On wishing politicians dead

On wishing someone else dead

“We should rejoice that this dictator is dead” said the preacher, to audible gasps from the congregation.  “My daughter prayed that he would die at our family prayer time yesterday, and it has happened.”  He then went on to explain his reasoning. The dictator could either die to himself and live to Christ, or if there was never going to be change in his heart and change in the lives of his people, then he was better off out of the way.

If you gasped at the sentiment expressed as you read that then it perhaps suggests that you are not a regular consumer of social media, particularly of the political kind.  Whether it has been people rejoicing and saying they will dance on Margaret Thatcher’s grave or more recently the reaction from some to Boris Johnson getting COVID-19, it seems to be okay to say on twitter that you wish someone dead.  This weekend with the news of Donald Trump’s hospitalisation for COVID-19, there has been a certain level of glee, schadenfreude is the dominant mood.

Yet, despite what the preacher said, I cannot see any Biblical justification for this kind of view. I think we can understand and excuse the emotional response of someone who has been deeply scarred and harmed by their abuser but that is different to the carefully chosen words someone chooses to write about a political opponent that they don’t know.

 Indeed, we might argue that such a response cheapens the feelings of those who have experienced real abuse and harm. Furthermore, it suggests that we don’t get the seriousness of death. The Bible is clear that we die once and after that there is judgement. There will be no reprieves, no second chances.

At the heart of why this is wrong with the attitude are these words.

21 “You have heard that it was said to those of old, ‘You shall not murder; and whoever murders will be liable to judgment.’ 22 But I say to you that everyone who is angry with his brother[c] will be liable to judgment; whoever insults[d] his brother will be liable to the council; and whoever says, ‘You fool!’ will be liable to the hell[e] of fire.”[1]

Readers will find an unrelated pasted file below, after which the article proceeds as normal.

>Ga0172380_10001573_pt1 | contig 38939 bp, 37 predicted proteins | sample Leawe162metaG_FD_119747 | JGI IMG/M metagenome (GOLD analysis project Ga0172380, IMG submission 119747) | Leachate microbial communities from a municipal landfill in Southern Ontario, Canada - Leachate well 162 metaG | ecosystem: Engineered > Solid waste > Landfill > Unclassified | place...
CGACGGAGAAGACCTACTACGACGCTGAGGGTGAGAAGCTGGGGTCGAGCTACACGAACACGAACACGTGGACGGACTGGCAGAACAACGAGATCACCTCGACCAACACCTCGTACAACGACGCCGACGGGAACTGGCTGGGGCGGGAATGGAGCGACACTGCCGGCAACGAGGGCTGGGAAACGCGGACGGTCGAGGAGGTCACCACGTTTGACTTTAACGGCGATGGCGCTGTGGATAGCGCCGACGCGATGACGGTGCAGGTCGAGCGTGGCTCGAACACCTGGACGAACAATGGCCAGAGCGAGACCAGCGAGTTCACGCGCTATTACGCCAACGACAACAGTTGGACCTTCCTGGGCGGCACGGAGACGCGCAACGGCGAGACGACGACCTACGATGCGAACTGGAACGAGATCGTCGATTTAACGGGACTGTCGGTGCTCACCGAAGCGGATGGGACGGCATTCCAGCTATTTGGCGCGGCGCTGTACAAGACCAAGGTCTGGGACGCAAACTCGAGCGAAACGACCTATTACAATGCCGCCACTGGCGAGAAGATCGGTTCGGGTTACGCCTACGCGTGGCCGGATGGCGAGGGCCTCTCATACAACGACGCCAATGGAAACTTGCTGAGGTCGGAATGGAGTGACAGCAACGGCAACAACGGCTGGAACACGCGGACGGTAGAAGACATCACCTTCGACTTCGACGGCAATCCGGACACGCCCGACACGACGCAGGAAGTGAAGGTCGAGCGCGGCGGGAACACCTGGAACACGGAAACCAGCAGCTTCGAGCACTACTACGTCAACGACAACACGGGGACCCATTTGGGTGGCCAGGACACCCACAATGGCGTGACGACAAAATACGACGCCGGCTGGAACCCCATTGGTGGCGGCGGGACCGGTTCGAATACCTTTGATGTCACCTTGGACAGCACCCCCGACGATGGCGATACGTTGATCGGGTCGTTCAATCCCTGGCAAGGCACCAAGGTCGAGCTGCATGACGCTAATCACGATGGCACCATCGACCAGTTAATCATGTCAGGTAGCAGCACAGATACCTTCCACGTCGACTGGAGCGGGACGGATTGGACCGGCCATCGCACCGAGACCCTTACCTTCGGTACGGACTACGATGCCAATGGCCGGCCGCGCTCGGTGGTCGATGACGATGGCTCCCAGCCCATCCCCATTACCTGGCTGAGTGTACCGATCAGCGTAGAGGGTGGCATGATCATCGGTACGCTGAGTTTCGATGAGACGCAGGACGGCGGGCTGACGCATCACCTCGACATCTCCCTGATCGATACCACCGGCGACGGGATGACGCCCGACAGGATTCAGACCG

Jesus takes our thoughts and our words seriously. To have murderous thoughts and to say murderous words about someone is to give away the state of our heart, it demonstrates a murderous heart. In reality, the only thing stopping me from being an actual physical murderer is opportunity.  Whatever eternal judgement I wish on the person, Jesus says that I am worthy of the same.

The final problem with expressing these types of sentiments is that we are stepping into God’s shoes, particularly when we try to justify them with the iffy sort of theology I described at the start. The preacher and his family had decided what was best for the dictator and his country when God may well have had a very different plan.  We cannot second guess whether or when someone will turn to Christ or at least  have a change of heart about their actions.  We cannot predict the different ways in which justice could be brought in this life.

So, returning to today. We have a president of the world’s most powerful nation in hospital battling a disease that is potentially fatal to a man of his age and in his physical condition.  He is also someone incredibly unpopular around the world.  So how are we to respond? My view is that we wish him well, we pray for him, we tell him that we are praying for him, not just concerning the immediate physical danger to his health but even more that he will come to faith in Christ.  We say this without prefixing anything we say about his health with a virtue signal along the lines of “although I fundamentally disagree with…” Everyone knows that most of us fundamentally disagree with the guy. The point is that a man is ill in hospital, a man who has a wife and children, a man who has responsibilities for the government of a nation and a man who desperately needs Jesus. So, we pray for him and we wish him well.

[1] Matthew 5:21-22

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